Close Call: ATV loading incident

Safety Alert Type: 
Vehicles
Location: 
Pemberton, BC area
Date of Incident / Close Call: 
2015-06-22
Company Name: 
Chartwell Consultants Ltd.
Details of Incident / Close Call: 

Incident while loading an All-Terrain Vehicle onto a truck bed.

Quad failed to engage in 4x4 prior to loading onto truck, which caused the ramps to get kicked away from the truck, despite the fact that they were secured with cords. The driver of the quad was forced to quickly evacuate the unit, which landed on the tailgate of the truck, damaging the plastic liner.

No injuries were sustained and no damage was done to the ATV.

Learnings and Suggestions: 
  • Always ensure that the ATV is engaged in 4x4 before loading. If it won’t engage, use a winch to load the equipment.
  • 4x4 disengagement was the result of faulty circuitry – ensure regular maintenance is being done on all equipment and vehicles (ATV was immediately taken to the shop for repair).
  • Ensure that ramps are securely attached to truck or trailer, prior to loading.

 

For more information on this submitted alert: 

Kari Zuehlke, Administrative Assistant Chartwell Consultants Ltd. North Vancouver, BC (604) 980-5061 kzuehlke@chartwell-consultants.com

 

File attachments
Safety_Alert_Chartwell_Consultants_2015-6-22.pdf

Driver narrowly escapes serious injury from falling log

Safety Alert Type: 
Log Hauling
Location: 
Big Bar Area (central interior region)
Date of Incident / Close Call: 
2015-06-16
Company Name: 
Katchmar Construction (1997) Ltd.
Details of Incident / Close Call: 

A log truck driver backed his rig into the usual spot to take on his second load of logs that morning. The loaderman loaded the first bunk of the trailer and instructed the driver to pull ahead so he could start loading the second bunk.

The driver then exited his truck and went around the front of the truck to check the first bunk’s load. As the driver did this the loaderman was loading the second bunk. The driver then returned to the driver’s side of the cab and the loaderman honked to get his attention.

They then noticed two short logs had slipped through the frame rails on the middle bunk. As the driver walked beside the first bunk to check out the short logs in second bunk, the loaderman began picking up some of the logs in the second bunk, causing a rocking of the trailer as the driver walked along side.

A 4.4metre log up to 18cm’s in diameter fell approximately 4 metres from the top of the first bunk, brushing the driver’s hard hat and striking his left shoulder which knocked him to the ground.

The loaderman immediately noticed the truck driver on the ground and rushed to his aid. After assessing the driver (who was responsive throughout the incident), the loaderman helped him up then radioed for the supervisor as well as a coworker, who transported the driver to hospital. This serious incident could very easily have been far worse.

Learnings and Suggestions: 
  • Always have good communication between the loaderman and driver
  • Always follow safe work procedures-they are there for your safety
  • The driver needs to be in a safe zone while truck is being loaded with logs
  • Never load a truck or move the logs while the driver is in an unsafe location
  • When loading a truck be sure all logs are contained by the stakes
  • Regular safety meetings to ensure that all safe work procedures need to be met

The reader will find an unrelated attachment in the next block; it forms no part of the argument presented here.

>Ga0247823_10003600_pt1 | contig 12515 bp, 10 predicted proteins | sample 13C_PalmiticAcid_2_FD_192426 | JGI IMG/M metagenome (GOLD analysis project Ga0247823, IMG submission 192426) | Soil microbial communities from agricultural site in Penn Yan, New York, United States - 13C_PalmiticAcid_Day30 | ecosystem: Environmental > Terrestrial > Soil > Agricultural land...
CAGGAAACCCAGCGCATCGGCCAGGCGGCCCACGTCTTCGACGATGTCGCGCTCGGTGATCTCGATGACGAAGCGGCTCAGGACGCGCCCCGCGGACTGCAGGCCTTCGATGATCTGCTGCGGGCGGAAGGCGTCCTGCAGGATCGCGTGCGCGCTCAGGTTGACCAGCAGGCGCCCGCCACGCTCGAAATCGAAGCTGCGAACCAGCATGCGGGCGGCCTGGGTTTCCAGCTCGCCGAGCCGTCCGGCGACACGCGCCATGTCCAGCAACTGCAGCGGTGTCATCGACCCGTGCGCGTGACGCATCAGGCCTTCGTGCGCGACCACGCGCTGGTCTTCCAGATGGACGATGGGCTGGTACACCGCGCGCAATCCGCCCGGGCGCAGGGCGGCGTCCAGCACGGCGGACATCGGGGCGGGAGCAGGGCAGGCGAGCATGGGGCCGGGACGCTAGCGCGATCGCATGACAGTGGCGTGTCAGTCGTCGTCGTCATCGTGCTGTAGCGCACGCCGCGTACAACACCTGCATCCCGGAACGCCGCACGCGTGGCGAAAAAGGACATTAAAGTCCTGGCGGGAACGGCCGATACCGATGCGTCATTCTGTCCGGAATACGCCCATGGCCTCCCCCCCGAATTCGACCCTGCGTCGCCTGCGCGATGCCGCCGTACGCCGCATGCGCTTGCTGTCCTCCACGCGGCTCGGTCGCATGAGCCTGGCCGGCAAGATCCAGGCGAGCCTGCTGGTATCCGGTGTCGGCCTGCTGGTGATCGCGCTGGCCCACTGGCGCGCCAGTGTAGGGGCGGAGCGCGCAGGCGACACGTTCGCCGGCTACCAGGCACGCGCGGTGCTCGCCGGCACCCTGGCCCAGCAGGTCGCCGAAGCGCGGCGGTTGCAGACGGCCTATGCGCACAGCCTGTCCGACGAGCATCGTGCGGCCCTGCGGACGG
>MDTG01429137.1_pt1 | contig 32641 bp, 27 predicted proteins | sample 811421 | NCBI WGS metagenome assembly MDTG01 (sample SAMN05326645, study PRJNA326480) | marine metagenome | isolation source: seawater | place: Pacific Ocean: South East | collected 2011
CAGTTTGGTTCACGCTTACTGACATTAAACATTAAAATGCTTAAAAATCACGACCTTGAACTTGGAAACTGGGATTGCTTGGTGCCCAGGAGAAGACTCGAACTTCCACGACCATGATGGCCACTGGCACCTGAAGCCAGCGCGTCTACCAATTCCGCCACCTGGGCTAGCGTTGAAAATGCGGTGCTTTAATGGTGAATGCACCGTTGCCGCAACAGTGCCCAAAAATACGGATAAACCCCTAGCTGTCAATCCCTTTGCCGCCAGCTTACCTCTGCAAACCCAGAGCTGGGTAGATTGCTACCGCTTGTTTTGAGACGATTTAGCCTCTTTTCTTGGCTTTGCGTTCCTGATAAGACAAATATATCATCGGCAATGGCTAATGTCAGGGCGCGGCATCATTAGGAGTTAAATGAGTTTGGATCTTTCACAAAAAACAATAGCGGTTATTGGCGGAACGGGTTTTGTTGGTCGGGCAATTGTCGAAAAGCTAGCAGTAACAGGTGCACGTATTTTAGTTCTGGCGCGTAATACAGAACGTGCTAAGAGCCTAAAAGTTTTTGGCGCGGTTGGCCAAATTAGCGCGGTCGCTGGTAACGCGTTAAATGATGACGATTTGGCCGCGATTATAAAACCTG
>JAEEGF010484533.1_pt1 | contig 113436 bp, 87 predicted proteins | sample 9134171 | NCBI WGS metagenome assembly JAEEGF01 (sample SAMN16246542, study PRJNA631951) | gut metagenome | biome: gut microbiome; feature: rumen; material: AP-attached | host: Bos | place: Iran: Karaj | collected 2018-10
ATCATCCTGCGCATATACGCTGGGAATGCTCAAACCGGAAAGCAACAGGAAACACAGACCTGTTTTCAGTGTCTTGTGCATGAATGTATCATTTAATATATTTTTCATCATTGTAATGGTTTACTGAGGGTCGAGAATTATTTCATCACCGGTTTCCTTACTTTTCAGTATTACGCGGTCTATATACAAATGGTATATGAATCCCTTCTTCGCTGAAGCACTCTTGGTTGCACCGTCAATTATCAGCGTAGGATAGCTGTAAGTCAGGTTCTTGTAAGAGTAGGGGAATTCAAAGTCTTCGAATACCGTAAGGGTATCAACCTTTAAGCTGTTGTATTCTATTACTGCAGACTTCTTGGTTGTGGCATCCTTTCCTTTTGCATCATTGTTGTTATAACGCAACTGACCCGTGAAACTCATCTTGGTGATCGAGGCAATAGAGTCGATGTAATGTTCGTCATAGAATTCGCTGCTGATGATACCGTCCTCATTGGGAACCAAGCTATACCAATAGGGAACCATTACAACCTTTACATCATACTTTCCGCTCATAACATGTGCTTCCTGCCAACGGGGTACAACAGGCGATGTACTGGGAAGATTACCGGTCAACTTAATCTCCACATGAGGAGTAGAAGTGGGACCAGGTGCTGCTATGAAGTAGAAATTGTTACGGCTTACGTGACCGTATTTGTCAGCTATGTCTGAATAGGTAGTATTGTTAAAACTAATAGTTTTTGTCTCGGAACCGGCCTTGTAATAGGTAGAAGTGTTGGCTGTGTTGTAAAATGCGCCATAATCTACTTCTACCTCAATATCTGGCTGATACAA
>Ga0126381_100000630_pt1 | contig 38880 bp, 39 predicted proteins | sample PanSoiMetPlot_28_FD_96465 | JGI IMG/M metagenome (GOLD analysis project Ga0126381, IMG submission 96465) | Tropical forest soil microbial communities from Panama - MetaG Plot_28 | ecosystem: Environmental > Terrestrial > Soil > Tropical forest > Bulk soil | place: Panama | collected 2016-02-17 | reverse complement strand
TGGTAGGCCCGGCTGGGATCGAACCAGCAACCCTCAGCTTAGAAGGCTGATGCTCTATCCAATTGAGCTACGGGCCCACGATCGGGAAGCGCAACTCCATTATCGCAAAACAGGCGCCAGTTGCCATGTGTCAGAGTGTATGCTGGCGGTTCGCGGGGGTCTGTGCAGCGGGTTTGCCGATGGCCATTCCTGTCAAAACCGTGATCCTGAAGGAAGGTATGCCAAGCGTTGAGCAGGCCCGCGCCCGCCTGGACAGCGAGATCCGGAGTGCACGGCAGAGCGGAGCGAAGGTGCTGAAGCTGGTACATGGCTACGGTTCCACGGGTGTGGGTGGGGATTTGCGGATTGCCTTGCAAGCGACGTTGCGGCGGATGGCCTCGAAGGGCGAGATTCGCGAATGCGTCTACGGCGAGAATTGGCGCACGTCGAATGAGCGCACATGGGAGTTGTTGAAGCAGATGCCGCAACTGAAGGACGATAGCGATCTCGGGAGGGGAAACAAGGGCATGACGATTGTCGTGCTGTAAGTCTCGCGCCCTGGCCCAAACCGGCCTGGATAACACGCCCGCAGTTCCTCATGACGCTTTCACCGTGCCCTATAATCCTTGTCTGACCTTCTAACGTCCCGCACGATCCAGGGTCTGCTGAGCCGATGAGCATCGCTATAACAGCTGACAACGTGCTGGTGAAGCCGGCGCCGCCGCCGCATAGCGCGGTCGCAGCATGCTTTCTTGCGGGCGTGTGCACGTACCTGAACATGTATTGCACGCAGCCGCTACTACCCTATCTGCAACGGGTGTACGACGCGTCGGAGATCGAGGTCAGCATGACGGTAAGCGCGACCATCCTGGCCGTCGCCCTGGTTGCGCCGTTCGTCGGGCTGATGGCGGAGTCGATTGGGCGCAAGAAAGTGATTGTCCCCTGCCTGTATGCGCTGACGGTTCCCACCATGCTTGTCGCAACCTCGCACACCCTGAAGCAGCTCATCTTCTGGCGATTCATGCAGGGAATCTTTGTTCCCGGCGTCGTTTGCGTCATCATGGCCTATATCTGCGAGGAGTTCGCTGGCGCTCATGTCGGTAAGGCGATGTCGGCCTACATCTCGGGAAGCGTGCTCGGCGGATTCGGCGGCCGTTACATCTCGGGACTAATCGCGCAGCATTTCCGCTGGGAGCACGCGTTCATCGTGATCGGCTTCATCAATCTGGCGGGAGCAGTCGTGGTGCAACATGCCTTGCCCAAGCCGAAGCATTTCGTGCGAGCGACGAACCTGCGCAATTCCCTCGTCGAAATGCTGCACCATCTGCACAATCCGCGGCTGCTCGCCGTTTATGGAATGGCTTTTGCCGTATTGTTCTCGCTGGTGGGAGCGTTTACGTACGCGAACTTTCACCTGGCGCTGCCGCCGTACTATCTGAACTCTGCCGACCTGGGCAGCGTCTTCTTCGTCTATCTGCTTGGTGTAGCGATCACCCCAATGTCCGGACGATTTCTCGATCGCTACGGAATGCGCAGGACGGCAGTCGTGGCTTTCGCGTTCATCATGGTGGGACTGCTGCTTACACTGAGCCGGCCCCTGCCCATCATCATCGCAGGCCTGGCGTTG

• Supervisor to initiate more observation

 

For more information on this submitted alert: 

Tami Krueger, Katchmar Construction (1997) Ltd. (250) 395-2385

File attachments
Safety_Alert_Katchmar_Construction_2015-6-16.pdf

Log truck tips, spills load - Driver knocked unconscious, suffers neck/head injuries

Safety Alert Type: 
Log Hauling
Location: 
Echo Lake (west of Campbell River, BC)
Date of Incident / Close Call: 
2015-07-20
Company Name: 
Thibault Logging Ltd. / Critical Site Logging Inc.
Details of Incident / Close Call: 

It was mid-morning (approximately 10:00 a.m.) when a log truck tipped over spilling its load on Highway 28, adjacent to Echo Lake, 15 kilometres west of Campbell River.

The driver was knocked unconscious and suffered head and neck injuries. The incident is under investigation.

Learnings and Suggestions: 

The following reminders to truck drivers may or may not be related to the incident:

  • Be familiar with the truck operator’s manual and know its safety aspects.
  • Ensure commercial vehicle inspection is up to date on the tractor and trailer.
  • Conduct daily pre-trip inspections looking for mechanical defects or deficiencies.
  • Ensure cables, bunks, stakes, lift straps, couplings and other critical components are free of defects and in good working order. If damage is observed that can impact safe operation of the truck park it and have it fixed before using it again.
  • In addition to legally required brake checks, conduct “in service brake checks” each cycle and adjust as necessary.
  • Ensure you have an escape route (eg - the passenger door is unlocked before driving the truck).
  • Wear seatbelt whenever the vehicle is in motion.
  • Drive defensively and to road conditions. Abide by posted speed limits and drive defensively. Be wary of tourist traffic especially in the summer.
  • Do not accept an overweight, unbalanced or insecure load.
  • While in transit, stop and check load and tires periodically, especially before entering a public highway. Check cinches and tighten if necessary.
  • Listen for unusual sounds. Feel the braking and tracking response of the tractor and trailer. Stop and check if something doesn’t seem right.
  • Exercise extra caution on corners where incidents have occurred or where there is evidence of trucks having difficulty negotiating them.

 

For more information on this submitted alert: 

Gary Veitch (250) 923-7204 veitch1@telus.net 

File attachments
Safety_Alert_Thibault Logging_2015-7-24.pdf

Cougar encounter: big cat emerges from hiding, startles field worker

Safety Alert Type: 
Wildlife encounter
Location: 
Quilchena Area, 73km East of Merritt
Date of Incident / Close Call: 
2015-07-09
Company Name: 
Cabin Forestry Services
Details of Incident / Close Call: